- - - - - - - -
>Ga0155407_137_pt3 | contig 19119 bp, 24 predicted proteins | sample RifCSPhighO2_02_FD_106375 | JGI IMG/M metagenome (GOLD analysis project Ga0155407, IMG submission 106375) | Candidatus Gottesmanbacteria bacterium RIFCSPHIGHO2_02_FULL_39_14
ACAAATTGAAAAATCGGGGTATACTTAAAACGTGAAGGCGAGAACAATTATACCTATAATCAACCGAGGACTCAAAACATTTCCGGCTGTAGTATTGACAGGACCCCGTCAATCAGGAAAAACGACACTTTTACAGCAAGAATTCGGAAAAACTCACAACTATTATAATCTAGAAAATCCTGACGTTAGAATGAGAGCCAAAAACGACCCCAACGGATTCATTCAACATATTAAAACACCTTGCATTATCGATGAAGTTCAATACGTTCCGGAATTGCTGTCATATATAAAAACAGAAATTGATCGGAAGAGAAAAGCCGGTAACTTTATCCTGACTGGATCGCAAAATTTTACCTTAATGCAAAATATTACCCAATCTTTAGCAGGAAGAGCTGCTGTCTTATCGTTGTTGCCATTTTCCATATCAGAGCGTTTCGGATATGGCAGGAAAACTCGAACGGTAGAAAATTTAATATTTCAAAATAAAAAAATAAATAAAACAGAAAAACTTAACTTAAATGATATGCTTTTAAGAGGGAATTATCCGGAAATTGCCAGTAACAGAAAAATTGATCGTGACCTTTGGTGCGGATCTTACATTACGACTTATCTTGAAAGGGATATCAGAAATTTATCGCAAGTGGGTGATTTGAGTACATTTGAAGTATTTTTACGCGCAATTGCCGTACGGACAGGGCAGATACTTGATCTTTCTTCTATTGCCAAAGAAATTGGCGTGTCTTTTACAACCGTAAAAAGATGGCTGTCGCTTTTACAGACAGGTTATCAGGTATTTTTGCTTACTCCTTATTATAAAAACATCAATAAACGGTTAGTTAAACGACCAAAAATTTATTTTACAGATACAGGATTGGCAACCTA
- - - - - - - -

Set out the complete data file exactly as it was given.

>Ga0155407_137_pt3 | contig 19119 bp, 24 predicted proteins | sample RifCSPhighO2_02_FD_106375 | JGI IMG/M metagenome (GOLD analysis project Ga0155407, IMG submission 106375) | Candidatus Gottesmanbacteria bacterium RIFCSPHIGHO2_02_FULL_39_14
ACAAATTGAAAAATCGGGGTATACTTAAAACGTGAAGGCGAGAACAATTATACCTATAATCAACCGAGGACTCAAAACATTTCCGGCTGTAGTATTGACAGGACCCCGTCAATCAGGAAAAACGACACTTTTACAGCAAGAATTCGGAAAAACTCACAACTATTATAATCTAGAAAATCCTGACGTTAGAATGAGAGCCAAAAACGACCCCAACGGATTCATTCAACATATTAAAACACCTTGCATTATCGATGAAGTTCAATACGTTCCGGAATTGCTGTCATATATAAAAACAGAAATTGATCGGAAGAGAAAAGCCGGTAACTTTATCCTGACTGGATCGCAAAATTTTACCTTAATGCAAAATATTACCCAATCTTTAGCAGGAAGAGCTGCTGTCTTATCGTTGTTGCCATTTTCCATATCAGAGCGTTTCGGATATGGCAGGAAAACTCGAACGGTAGAAAATTTAATATTTCAAAATAAAAAAATAAATAAAACAGAAAAACTTAACTTAAATGATATGCTTTTAAGAGGGAATTATCCGGAAATTGCCAGTAACAGAAAAATTGATCGTGACCTTTGGTGCGGATCTTACATTACGACTTATCTTGAAAGGGATATCAGAAATTTATCGCAAGTGGGTGATTTGAGTACATTTGAAGTATTTTTACGCGCAATTGCCGTACGGACAGGGCAGATACTTGATCTTTCTTCTATTGCCAAAGAAATTGGCGTGTCTTTTACAACCGTAAAAAGATGGCTGTCGCTTTTACAGACAGGTTATCAGGTATTTTTGCTTACTCCTTATTATAAAAACATCAATAAACGGTTAGTTAAACGACCAAAAATTTATTTTACAGATACAGGATTGGCAACCTA